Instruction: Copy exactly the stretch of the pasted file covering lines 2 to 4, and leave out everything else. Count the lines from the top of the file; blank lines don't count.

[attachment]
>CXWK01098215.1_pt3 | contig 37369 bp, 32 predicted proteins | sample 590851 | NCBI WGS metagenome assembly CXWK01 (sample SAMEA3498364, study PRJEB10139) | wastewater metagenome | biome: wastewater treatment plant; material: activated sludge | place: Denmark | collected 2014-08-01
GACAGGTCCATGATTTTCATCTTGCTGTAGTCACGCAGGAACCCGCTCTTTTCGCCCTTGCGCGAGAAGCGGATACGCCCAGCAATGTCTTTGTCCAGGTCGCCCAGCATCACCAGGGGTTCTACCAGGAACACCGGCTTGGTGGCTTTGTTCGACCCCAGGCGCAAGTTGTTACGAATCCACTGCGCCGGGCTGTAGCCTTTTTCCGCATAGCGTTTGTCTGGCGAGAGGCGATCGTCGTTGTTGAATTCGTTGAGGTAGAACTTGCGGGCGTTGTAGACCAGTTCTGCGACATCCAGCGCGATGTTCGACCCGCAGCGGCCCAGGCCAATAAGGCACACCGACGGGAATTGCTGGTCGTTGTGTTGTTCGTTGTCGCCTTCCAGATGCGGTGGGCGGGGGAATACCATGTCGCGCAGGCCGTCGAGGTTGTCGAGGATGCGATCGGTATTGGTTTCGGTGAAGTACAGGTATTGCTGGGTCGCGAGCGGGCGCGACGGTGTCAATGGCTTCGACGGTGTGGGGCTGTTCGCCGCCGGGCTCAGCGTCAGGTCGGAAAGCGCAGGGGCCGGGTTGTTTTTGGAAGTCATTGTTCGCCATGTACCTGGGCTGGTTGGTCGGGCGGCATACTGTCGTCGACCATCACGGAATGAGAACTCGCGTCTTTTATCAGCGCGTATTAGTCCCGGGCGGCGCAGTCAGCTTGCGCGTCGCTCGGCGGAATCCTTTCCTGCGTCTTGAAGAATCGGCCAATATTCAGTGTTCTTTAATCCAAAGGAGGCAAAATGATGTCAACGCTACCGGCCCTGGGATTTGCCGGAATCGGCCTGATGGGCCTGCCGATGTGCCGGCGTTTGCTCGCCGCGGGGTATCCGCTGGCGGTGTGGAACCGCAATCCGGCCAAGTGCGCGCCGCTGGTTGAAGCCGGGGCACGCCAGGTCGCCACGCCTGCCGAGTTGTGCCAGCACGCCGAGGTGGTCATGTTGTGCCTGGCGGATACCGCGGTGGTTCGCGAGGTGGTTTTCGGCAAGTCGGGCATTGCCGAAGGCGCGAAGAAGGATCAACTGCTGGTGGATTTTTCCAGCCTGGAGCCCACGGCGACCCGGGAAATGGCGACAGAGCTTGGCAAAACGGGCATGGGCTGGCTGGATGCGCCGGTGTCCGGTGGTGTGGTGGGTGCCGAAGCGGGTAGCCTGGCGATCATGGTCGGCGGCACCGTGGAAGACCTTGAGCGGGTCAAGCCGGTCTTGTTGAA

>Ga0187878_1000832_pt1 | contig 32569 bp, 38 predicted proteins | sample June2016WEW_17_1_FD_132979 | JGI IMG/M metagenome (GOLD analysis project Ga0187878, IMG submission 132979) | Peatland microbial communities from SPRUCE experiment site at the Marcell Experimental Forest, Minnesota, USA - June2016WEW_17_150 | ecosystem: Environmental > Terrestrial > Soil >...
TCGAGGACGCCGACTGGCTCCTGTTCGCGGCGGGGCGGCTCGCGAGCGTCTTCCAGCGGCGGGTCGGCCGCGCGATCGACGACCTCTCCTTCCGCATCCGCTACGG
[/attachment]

GACAGGTCCATGATTTTCATCTTGCTGTAGTCACGCAGGAACCCGCTCTTTTCGCCCTTGCGCGAGAAGCGGATACGCCCAGCAATGTCTTTGTCCAGGTCGCCCAGCATCACCAGGGGTTCTACCAGGAACACCGGCTTGGTGGCTTTGTTCGACCCCAGGCGCAAGTTGTTACGAATCCACTGCGCCGGGCTGTAGCCTTTTTCCGCATAGCGTTTGTCTGGCGAGAGGCGATCGTCGTTGTTGAATTCGTTGAGGTAGAACTTGCGGGCGTTGTAGACCAGTTCTGCGACATCCAGCGCGATGTTCGACCCGCAGCGGCCCAGGCCAATAAGGCACACCGACGGGAATTGCTGGTCGTTGTGTTGTTCGTTGTCGCCTTCCAGATGCGGTGGGCGGGGGAATACCATGTCGCGCAGGCCGTCGAGGTTGTCGAGGATGCGATCGGTATTGGTTTCGGTGAAGTACAGGTATTGCTGGGTCGCGAGCGGGCGCGACGGTGTCAATGGCTTCGACGGTGTGGGGCTGTTCGCCGCCGGGCTCAGCGTCAGGTCGGAAAGCGCAGGGGCCGGGTTGTTTTTGGAAGTCATTGTTCGCCATGTACCTGGGCTGGTTGGTCGGGCGGCATACTGTCGTCGACCATCACGGAATGAGAACTCGCGTCTTTTATCAGCGCGTATTAGTCCCGGGCGGCGCAGTCAGCTTGCGCGTCGCTCGGCGGAATCCTTTCCTGCGTCTTGAAGAATCGGCCAATATTCAGTGTTCTTTAATCCAAAGGAGGCAAAATGATGTCAACGCTACCGGCCCTGGGATTTGCCGGAATCGGCCTGATGGGCCTGCCGATGTGCCGGCGTTTGCTCGCCGCGGGGTATCCGCTGGCGGTGTGGAACCGCAATCCGGCCAAGTGCGCGCCGCTGGTTGAAGCCGGGGCACGCCAGGTCGCCACGCCTGCCGAGTTGTGCCAGCACGCCGAGGTGGTCATGTTGTGCCTGGCGGATACCGCGGTGGTTCGCGAGGTGGTTTTCGGCAAGTCGGGCATTGCCGAAGGCGCGAAGAAGGATCAACTGCTGGTGGATTTTTCCAGCCTGGAGCCCACGGCGACCCGGGAAATGGCGACAGAGCTTGGCAAAACGGGCATGGGCTGGCTGGATGCGCCGGTGTCCGGTGGTGTGGTGGGTGCCGAAGCGGGTAGCCTGGCGATCATGGTCGGCGGCACCGTGGAAGACCTTGAGCGGGTCAAGCCGGTCTTGTTGAA

>Ga0187878_1000832_pt1 | contig 32569 bp, 38 predicted proteins | sample June2016WEW_17_1_FD_132979 | JGI IMG/M metagenome (GOLD analysis project Ga0187878, IMG submission 132979) | Peatland microbial communities from SPRUCE experiment site at the Marcell Experimental Forest, Minnesota, USA - June2016WEW_17_150 | ecosystem: Environmental > Terrestrial > Soil >...
TCGAGGACGCCGACTGGCTCCTGTTCGCGGCGGGGCGGCTCGCGAGCGTCTTCCAGCGGCGGGTCGGCCGCGCGATCGACGACCTCTCCTTCCGCATCCGCTACGG